Don’t Fear Boredom

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If your kids have never uttered the words, “I’m bored!” to you, then you can go ahead and skip this post. Chances are, though, that you’ve heard the phrase many times, often vocalized in a whiny voice and accompanied by floppy arms and sagging shoulders for dramatic effect. While every parent dreads those hearing words, I’m here to tell you something you might not have heard:

Don’t fear boredom.

 

In fact, I would tell you to celebrate and embrace boredom! Before you conclude that cabin fever has finally succeeded in knocking me clean off my rocker, here are a few reasons why boredom is a good thing.

Boredom boosts creativity.

Bouts of boredom often precede periods of great creativity. It makes room for that lightbulb moment. It’s in these moments that kids come up with the next epic backyard game, the ultimate blanket fort, the elaborate LEGO creation, or the best stories. Instead of fearing boredom, think of it as a palate cleanser. It prepares your kids for a really great play experience.

Boredom builds the skill of self-entertainment.

One of the biggest frustrations as a parent is a child who won’t play independently. Experiencing the feeling of boredom and the subsequent triumph of solving the problem by themselves builds confidence in kids. It helps them discover the things they really enjoy, and sets them up for a life that is fulfilling and well-rounded. It removes the crutches that hinder so many adults, who panic in a situation where outside entertainment from TV, movies, or smart phones is removed.

Boredom combats FOMO.

Have you ever heard of Fear Of Missing Out (FOMO)? We might laugh at the Fear Of Missing Out (of Football) commercials, but FOMO is a real thing. It’s a form of social anxiety, exacerbated by our dependence on being connected all the time. Whether it’s seeing the newest toy advertised on television or obsessively checking Facebook to see what your friends are doing without you, it sucks away the ability to enjoy what we have in the now. Being able to fill down time with things you enjoy, without depending on other people or things to provide the entertainment, is a tremendous self-soothing skill. It also helps  kids learn to be 100% present in the moment, versus being entertained through distraction.

Great, you’re thinking. Now I know why I shouldn’t fear boredom, but how do I embrace it?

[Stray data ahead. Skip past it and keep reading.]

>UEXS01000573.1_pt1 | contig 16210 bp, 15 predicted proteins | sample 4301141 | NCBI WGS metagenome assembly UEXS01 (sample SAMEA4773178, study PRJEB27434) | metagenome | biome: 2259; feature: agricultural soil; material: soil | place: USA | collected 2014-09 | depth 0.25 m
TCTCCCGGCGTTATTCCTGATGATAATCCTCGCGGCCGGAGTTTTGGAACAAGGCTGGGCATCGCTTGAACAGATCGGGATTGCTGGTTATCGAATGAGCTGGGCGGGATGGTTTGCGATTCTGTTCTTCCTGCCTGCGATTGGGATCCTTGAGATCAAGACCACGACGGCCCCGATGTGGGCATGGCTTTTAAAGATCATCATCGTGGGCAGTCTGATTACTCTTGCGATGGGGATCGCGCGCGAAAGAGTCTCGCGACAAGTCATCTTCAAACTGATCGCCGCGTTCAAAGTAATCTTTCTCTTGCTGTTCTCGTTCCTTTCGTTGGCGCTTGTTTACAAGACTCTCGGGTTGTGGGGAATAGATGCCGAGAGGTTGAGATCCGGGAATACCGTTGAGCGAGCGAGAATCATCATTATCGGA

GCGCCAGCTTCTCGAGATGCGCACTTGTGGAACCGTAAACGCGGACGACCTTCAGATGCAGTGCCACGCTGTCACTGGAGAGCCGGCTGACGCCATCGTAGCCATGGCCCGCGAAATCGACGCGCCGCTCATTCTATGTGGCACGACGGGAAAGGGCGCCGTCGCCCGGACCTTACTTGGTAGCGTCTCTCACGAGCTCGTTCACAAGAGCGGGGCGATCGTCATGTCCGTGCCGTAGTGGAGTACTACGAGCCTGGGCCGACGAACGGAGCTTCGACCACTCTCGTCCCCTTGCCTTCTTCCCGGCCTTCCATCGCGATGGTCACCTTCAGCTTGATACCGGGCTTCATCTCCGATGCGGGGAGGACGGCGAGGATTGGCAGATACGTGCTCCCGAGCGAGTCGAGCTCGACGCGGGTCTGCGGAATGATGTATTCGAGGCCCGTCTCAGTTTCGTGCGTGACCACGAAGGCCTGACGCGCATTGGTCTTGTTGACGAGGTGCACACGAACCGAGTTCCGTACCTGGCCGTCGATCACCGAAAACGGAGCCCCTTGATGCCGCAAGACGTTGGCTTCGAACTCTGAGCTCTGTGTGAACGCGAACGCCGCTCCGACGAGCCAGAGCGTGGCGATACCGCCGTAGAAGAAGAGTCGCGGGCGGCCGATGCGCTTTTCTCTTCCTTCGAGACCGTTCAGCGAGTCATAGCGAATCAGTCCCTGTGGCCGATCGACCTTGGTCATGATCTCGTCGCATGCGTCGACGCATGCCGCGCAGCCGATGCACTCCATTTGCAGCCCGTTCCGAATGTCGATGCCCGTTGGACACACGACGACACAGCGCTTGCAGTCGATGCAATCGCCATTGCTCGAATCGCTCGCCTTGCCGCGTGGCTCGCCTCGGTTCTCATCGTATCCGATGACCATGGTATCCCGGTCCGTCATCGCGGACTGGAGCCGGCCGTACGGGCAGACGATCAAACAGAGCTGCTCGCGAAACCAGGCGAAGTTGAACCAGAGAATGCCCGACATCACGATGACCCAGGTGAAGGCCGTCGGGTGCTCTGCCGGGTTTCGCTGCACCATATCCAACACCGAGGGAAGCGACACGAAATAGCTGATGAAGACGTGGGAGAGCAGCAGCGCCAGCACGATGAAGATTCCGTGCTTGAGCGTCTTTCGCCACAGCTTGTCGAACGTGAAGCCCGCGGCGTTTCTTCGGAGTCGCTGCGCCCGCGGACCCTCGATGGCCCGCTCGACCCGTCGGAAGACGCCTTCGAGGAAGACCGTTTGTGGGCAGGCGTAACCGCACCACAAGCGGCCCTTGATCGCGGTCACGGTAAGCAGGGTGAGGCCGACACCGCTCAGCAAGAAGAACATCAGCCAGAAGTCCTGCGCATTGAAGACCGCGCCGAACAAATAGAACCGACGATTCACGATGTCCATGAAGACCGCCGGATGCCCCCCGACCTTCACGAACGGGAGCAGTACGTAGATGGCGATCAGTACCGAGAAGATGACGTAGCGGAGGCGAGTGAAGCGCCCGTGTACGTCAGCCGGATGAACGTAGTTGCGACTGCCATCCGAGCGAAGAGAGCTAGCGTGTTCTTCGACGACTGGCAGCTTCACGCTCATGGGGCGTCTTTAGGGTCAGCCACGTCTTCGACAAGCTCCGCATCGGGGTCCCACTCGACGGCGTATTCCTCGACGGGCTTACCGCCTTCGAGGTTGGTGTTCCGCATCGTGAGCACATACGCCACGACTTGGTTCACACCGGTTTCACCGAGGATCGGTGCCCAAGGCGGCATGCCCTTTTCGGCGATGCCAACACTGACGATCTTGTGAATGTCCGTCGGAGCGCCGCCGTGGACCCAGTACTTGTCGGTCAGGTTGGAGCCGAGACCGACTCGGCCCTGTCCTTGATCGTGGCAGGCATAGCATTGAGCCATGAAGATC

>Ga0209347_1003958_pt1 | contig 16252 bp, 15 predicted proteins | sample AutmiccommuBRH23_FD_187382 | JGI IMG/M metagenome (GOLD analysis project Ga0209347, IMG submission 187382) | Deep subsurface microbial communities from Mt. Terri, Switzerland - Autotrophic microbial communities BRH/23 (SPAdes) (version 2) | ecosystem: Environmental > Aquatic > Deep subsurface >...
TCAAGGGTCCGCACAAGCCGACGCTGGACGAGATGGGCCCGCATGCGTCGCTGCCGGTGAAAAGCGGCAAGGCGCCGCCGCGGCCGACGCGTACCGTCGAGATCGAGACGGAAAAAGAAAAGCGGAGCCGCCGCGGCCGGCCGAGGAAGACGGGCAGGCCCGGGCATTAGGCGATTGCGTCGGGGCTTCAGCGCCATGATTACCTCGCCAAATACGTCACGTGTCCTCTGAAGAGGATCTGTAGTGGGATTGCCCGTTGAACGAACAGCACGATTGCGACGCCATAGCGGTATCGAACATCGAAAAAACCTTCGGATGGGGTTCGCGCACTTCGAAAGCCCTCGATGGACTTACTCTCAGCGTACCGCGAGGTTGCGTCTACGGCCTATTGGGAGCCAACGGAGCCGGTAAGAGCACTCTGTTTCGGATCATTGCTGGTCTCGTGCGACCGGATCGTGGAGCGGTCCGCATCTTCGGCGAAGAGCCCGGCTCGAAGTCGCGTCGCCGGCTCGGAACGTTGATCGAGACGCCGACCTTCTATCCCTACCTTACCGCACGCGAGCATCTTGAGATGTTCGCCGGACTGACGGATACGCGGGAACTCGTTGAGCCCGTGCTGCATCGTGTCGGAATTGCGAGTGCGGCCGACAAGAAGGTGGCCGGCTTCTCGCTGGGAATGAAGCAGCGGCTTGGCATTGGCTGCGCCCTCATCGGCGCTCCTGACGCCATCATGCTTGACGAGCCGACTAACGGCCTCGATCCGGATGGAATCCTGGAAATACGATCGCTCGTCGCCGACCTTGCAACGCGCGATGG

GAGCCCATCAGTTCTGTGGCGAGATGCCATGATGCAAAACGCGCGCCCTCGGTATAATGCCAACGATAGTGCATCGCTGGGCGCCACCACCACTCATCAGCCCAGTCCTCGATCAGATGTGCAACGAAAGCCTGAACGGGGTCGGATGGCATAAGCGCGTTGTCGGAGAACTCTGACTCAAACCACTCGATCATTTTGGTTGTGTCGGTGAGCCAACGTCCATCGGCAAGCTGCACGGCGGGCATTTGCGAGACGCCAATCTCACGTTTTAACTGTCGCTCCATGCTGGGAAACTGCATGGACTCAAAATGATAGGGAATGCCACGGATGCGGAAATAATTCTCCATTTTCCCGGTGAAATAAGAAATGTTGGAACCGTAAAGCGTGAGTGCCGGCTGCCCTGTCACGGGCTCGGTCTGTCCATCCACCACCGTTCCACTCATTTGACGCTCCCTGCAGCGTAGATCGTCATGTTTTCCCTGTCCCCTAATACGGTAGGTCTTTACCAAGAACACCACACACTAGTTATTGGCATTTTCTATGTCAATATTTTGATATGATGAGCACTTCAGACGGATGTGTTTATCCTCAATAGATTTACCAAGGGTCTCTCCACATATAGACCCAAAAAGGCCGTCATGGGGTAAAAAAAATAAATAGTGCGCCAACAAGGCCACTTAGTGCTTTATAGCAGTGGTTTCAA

Build space in the day for unscheduled play time.

When we jump from one activity right into the next, we don’t leave any time for boredom. As painful as that period can be when the kids find they have nothing to do, it has to exist for imaginative, open-ended play to develop. Just as kids need good food and sleep, they need unstructured blocks of time built into their day for optimal development.

Don’t jump in when boredom strikes.

For years I was guilty of being the cruise ship director of entertainment for my kids. Especially in the summer, I packed activities into our day, and was always quick to come up with suggestions for what they could do next. Don’t get me wrong – it’s not bad to spend time with your kids. Reading, playing and crafting together is great for bonding and builds wonderful memories. However, the moments when you play with your kids are just one piece of the parenting pie. If you jump in immediately with suggestions when they’re bored, they’ll never exercise their own decision-making muscles, nor will they get to experience the joy that comes from discovering the next great thing to do on their own.

Remove crutches.

For my kids, any kind of screen is a crutch. It’s their number one choice for entertainment. Beyond saying no, I’ve found it very helpful to remove the screens from their field of vision – out of sight, (mostly) out of mind. Maybe your presence is the crutch. Try busying yourself with something out of their line of vision or out of hearing distance. Many times my kids are just too lazy to find me, so they turn to themselves or each other for entertainment.

Add inspiration.

Wherever your kids like to play, make sure there are a few items that encourage open-ended play. I keep books they like both in their rooms and in the family room. Blocks, LEGOs, fort-building items, dolls, action figures, cars, and props for dress-up and pretend play are wonderful toys to keep handy. Don’t forget outside toys, either. Gather sticks in an area of the yard so they can build shelters. Have items available for sand and water play. Bikes, scooters, balls, squirt guns and bottles, jump ropes, and chalk are great ideas, too.

Don’t feel like a failure.

I used to feel like the worst mom when my kids would say they were bored. There I was, staying at home for them, and I couldn’t even keep them properly entertained! Remember when I said playing with them is just one piece of the parenting pie? Just as they need to fill their days with an assortment of activities, so do you! Whether you have work that needs to get done or you set aside time to do something you enjoy, making the kids play on their own while you do your own thing is not neglect!

The next time the kids tell you they’re bored, don’t fret. Congratulate them (and yourself) for stumbling on the gift of boredom.

Are your kids frequently bored, or do you feel as if you’re always on the go? What’s your reaction when they tell you they’re bored?

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